Making teams work well together is a challenge in any workplace. In a healthcare setting, miscommunication, clashing personalities, or uncertainty about responsibilities can lead not just to increased costs but to mistreatment, hospital readmissions, and even deaths.
In a recent study, Marissa King, a professor of organizational behavior at Yale SOM, and Ingrid Nembhard of the Wharton School set out to use new technology to understand how healthcare teams operate. Traditionally, teams have been studied using retrospective surveys; King and her team added wearable sensors, allowing them to gather real-time data about when and how team members interacted. Applying advanced analytical techniques to the massive amounts of data generated by the sensors, they were able to tease out some of the team dynamics that led to better outcomes.
Part of the goal was to test the effectiveness of a frequently used tool for making healthcare function better: the addition of a care coordinator, who is responsible for tracking and integrating various aspects of a patient’s care. But the study also yielded insights into how changes to status differences within a team can become disruptive.
Q: You used wearable sensors to gather data about a healthcare team operates. Tell us about the project.
We’re interested in understanding healthcare coordination within teams. And the sensors were one way of understanding how team dynamics impact health outcomes.
The project focused on 13 different healthcare centers in Connecticut. Within those 13 centers, we were studying team performance among 66 healthcare teams. Our primary goal was to understand how to improve healthcare coordination and reduce gaps in care. We utilized wearable sensors along with more standard assessment tools, like surveys, in order to assess how teams were performing, and how our intervention, which implemented a healthcare coordinator role, changed dynamics within the team.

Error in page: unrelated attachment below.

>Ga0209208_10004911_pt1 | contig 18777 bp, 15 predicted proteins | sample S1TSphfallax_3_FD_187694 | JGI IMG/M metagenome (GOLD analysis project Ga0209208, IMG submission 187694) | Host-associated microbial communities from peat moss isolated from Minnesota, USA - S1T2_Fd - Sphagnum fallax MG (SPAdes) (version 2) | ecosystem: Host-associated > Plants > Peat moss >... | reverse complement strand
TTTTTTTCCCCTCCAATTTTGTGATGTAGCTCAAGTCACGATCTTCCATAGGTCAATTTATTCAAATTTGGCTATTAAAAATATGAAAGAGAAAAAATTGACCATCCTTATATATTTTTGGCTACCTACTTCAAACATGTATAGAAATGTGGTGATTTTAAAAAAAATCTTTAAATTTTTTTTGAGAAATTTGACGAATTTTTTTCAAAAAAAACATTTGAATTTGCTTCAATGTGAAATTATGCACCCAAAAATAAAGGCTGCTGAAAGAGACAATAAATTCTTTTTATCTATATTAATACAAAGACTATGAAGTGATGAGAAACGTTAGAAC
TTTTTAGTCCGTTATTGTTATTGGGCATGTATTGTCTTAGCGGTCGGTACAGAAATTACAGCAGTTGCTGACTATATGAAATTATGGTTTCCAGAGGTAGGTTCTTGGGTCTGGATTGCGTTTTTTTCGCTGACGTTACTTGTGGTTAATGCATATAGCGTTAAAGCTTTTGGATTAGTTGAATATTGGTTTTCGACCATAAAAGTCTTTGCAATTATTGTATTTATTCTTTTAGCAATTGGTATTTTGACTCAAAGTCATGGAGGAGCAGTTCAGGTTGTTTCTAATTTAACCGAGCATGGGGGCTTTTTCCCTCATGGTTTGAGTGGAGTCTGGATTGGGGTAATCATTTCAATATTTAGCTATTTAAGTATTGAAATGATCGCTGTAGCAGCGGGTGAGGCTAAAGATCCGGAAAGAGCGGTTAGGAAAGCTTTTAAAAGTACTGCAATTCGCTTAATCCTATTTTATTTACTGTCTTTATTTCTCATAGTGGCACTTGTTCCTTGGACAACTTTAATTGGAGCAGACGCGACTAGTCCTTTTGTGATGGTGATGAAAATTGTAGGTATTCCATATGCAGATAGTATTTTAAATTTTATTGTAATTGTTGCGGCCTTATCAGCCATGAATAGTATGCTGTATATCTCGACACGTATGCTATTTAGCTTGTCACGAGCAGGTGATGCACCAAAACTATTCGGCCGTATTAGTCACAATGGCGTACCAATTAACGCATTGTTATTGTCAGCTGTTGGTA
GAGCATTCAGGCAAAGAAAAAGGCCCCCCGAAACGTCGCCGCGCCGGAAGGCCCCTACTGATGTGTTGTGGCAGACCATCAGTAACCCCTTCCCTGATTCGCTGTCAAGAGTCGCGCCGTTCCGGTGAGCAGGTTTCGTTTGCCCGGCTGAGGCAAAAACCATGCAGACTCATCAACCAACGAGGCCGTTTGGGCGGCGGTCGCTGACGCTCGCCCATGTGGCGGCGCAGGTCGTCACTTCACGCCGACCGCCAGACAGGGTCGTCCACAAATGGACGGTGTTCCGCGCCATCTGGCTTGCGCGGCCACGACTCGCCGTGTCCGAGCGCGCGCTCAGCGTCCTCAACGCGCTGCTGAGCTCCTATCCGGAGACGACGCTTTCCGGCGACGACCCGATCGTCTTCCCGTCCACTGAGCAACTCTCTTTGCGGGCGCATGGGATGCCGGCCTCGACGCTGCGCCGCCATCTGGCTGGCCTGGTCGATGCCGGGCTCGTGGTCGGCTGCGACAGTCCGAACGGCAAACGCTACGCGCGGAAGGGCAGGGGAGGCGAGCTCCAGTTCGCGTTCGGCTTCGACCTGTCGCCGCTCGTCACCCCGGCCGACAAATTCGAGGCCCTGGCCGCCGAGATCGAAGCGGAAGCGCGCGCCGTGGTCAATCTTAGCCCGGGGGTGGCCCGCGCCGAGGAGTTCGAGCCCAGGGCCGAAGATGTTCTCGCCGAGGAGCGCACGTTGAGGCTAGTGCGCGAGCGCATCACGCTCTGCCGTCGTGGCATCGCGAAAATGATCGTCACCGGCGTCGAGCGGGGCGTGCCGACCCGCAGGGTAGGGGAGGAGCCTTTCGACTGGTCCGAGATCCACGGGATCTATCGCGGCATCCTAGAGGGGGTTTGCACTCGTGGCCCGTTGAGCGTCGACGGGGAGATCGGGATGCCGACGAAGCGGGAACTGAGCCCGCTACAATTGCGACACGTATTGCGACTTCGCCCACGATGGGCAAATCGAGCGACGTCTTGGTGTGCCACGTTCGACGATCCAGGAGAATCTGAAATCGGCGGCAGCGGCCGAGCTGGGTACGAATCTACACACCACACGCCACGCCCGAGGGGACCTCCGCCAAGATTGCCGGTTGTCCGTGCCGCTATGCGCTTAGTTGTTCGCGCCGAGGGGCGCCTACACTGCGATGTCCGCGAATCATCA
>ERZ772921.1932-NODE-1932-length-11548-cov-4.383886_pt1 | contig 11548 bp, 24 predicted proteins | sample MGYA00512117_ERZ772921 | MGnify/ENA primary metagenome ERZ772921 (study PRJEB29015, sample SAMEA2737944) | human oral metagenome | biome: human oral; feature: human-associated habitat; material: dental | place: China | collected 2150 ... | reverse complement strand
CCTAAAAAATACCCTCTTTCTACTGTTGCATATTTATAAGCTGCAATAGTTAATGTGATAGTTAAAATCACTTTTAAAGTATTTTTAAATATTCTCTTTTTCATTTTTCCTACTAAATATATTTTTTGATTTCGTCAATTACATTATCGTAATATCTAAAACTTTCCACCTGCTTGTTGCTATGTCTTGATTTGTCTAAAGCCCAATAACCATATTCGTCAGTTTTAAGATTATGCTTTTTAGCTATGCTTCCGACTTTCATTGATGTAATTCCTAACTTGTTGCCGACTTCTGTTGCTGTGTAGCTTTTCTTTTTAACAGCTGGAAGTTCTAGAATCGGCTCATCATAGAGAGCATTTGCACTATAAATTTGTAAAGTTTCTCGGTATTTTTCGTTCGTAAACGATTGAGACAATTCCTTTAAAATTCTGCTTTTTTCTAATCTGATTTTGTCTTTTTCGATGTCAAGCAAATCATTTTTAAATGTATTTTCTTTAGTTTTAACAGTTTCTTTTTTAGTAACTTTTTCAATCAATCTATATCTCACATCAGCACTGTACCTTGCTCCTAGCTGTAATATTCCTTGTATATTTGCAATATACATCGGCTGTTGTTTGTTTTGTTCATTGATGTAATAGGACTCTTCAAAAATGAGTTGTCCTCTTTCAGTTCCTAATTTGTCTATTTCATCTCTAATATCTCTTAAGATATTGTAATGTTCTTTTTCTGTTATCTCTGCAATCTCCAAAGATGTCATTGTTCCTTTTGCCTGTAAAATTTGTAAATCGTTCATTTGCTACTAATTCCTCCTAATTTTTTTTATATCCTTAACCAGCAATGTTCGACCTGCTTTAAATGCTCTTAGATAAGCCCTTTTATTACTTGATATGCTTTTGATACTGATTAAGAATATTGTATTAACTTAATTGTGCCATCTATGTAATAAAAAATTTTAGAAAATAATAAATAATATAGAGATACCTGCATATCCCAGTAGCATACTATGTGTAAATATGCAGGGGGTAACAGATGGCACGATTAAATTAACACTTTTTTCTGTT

Q: What were you trying to learn?
First and foremost, we were interested in whether or not having a nurse serve as care coordinator changed healthcare outcomes.
Healthcare coordination failures are one of the biggest healthcare problems in the United States; care coordination failures cost between $25 billion and $45 billion annually. The standard way of addressing this problem in primary care organizations is to have a nurse care coordinator—one person on the team who is responsible for the patient’s care both inside this organization and out.
So our first goal was to understand whether having a care coordinator actually improves healthcare outcomes. There are a lot of mixed findings in the literature.
We worked with an organization that was implementing a program that designated a nurse within each care team to help create continuity in care for complex patients. This is one of the standard approaches to implementing care coordination. Nurses involved in the intervention underwent a 24-hour training on how to care for complex patients, received a playbook, and had access to a dashboard that allowed them to enroll and track patients. We studied dynamics within the teams that the nurses were working in before and after the implementation of the program and also observed control teams that did not receive the training until after our study was completed.
Our second goal was to understand how those team dynamics unfold over time, with an idea that by studying these team dynamics more closely we can start to understand some of the problems and how to resolve them.
And then third, we wanted to see whether or not, just in general, teams have signatures that are associated with better patient outcomes. So, for instance, the way conversations flow, or how much time a doctor spends listening to a patient—does that affect, in the long term, their patient’s outcomes?
Q: What does a care coordination failure look like?
A care coordination failure is anytime there’s a gap in your care. For instance, if you go to the hospital and your hospital visit was not communicated to your doctor, that would be a care coordination failure. Because you really need that continuity from the hospital back to your primary care, so you aren’t readmitted.